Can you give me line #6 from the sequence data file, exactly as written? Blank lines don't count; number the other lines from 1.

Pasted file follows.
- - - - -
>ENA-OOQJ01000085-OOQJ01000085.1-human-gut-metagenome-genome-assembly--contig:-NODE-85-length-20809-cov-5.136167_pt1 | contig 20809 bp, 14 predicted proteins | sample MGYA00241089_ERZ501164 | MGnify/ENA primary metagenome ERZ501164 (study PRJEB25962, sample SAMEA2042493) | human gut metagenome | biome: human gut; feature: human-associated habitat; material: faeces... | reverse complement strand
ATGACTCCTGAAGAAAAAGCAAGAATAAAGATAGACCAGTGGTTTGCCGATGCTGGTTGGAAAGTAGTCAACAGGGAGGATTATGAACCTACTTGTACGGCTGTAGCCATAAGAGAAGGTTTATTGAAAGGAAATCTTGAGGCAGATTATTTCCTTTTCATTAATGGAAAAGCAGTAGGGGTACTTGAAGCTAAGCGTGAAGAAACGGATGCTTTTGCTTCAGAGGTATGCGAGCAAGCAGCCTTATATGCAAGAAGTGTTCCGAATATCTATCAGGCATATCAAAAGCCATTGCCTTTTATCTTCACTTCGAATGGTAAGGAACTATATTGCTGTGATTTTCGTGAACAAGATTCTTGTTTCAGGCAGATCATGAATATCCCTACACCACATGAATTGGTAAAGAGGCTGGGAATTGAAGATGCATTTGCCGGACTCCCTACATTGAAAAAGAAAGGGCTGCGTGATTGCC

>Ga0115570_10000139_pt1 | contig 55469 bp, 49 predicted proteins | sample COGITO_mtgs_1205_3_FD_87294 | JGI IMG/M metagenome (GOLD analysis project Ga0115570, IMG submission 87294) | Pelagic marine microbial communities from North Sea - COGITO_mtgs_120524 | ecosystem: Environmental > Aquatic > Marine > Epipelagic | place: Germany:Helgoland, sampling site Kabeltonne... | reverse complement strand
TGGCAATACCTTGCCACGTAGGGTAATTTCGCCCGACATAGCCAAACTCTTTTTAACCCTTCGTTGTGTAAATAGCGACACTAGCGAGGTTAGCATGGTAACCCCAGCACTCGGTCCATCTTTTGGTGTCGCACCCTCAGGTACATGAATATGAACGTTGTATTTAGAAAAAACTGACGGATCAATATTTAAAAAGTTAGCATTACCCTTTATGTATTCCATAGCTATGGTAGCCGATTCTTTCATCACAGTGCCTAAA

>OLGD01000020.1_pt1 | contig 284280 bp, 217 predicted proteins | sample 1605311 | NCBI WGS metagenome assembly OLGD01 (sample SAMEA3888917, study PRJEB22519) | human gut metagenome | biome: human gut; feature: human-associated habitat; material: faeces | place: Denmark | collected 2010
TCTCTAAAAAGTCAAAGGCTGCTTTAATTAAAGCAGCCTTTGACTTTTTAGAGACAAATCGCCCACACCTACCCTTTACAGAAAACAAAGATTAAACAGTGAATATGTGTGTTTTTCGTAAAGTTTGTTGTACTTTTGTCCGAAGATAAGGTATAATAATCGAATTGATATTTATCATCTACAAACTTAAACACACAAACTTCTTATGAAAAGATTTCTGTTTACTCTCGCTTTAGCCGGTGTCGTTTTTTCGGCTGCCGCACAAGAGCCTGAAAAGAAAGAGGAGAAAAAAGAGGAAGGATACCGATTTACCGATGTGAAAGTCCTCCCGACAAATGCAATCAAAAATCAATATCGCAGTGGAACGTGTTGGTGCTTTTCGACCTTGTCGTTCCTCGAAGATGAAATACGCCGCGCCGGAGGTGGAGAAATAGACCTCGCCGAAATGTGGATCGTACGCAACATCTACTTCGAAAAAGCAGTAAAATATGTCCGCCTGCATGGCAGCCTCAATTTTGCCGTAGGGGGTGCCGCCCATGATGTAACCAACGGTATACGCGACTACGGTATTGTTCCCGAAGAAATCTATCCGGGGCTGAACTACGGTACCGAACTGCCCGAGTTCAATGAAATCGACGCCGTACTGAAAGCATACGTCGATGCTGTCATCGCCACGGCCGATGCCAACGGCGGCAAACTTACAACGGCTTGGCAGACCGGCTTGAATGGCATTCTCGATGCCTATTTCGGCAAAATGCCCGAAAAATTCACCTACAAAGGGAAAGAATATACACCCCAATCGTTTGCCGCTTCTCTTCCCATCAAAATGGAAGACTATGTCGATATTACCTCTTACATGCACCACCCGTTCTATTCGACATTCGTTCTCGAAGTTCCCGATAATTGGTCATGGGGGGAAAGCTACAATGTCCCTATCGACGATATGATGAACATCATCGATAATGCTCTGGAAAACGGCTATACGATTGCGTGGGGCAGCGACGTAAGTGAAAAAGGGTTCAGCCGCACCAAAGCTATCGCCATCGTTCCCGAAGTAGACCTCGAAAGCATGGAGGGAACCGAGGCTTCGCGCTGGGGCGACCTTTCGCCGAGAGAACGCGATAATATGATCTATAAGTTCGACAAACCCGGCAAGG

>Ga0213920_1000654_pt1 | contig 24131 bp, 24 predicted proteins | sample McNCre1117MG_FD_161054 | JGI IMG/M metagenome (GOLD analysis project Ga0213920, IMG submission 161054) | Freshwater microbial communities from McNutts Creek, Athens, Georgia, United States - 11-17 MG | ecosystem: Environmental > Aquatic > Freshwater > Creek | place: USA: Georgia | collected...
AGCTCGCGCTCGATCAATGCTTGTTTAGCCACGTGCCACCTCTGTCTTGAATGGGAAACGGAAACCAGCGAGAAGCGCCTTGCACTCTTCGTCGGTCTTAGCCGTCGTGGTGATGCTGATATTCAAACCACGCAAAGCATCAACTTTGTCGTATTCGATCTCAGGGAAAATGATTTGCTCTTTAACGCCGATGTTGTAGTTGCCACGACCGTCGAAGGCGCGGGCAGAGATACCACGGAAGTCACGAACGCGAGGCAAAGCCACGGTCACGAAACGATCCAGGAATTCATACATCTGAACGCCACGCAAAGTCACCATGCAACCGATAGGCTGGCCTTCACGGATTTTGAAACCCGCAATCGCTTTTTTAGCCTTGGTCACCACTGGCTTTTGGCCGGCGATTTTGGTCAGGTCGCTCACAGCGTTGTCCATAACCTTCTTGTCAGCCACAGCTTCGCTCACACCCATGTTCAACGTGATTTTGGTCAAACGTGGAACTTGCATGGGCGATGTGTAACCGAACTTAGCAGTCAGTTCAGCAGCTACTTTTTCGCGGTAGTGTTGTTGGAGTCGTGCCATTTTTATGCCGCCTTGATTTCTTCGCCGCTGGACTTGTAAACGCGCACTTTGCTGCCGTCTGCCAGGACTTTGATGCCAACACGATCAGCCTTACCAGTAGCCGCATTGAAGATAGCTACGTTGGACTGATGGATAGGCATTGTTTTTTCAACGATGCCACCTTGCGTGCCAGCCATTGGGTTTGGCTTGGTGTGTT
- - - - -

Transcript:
TCTCTAAAAAGTCAAAGGCTGCTTTAATTAAAGCAGCCTTTGACTTTTTAGAGACAAATCGCCCACACCTACCCTTTACAGAAAACAAAGATTAAACAGTGAATATGTGTGTTTTTCGTAAAGTTTGTTGTACTTTTGTCCGAAGATAAGGTATAATAATCGAATTGATATTTATCATCTACAAACTTAAACACACAAACTTCTTATGAAAAGATTTCTGTTTACTCTCGCTTTAGCCGGTGTCGTTTTTTCGGCTGCCGCACAAGAGCCTGAAAAGAAAGAGGAGAAAAAAGAGGAAGGATACCGATTTACCGATGTGAAAGTCCTCCCGACAAATGCAATCAAAAATCAATATCGCAGTGGAACGTGTTGGTGCTTTTCGACCTTGTCGTTCCTCGAAGATGAAATACGCCGCGCCGGAGGTGGAGAAATAGACCTCGCCGAAATGTGGATCGTACGCAACATCTACTTCGAAAAAGCAGTAAAATATGTCCGCCTGCATGGCAGCCTCAATTTTGCCGTAGGGGGTGCCGCCCATGATGTAACCAACGGTATACGCGACTACGGTATTGTTCCCGAAGAAATCTATCCGGGGCTGAACTACGGTACCGAACTGCCCGAGTTCAATGAAATCGACGCCGTACTGAAAGCATACGTCGATGCTGTCATCGCCACGGCCGATGCCAACGGCGGCAAACTTACAACGGCTTGGCAGACCGGCTTGAATGGCATTCTCGATGCCTATTTCGGCAAAATGCCCGAAAAATTCACCTACAAAGGGAAAGAATATACACCCCAATCGTTTGCCGCTTCTCTTCCCATCAAAATGGAAGACTATGTCGATATTACCTCTTACATGCACCACCCGTTCTATTCGACATTCGTTCTCGAAGTTCCCGATAATTGGTCATGGGGGGAAAGCTACAATGTCCCTATCGACGATATGATGAACATCATCGATAATGCTCTGGAAAACGGCTATACGATTGCGTGGGGCAGCGACGTAAGTGAAAAAGGGTTCAGCCGCACCAAAGCTATCGCCATCGTTCCCGAAGTAGACCTCGAAAGCATGGAGGGAACCGAGGCTTCGCGCTGGGGCGACCTTTCGCCGAGAGAACGCGATAATATGATCTATAAGTTCGACAAACCCGGCAAGG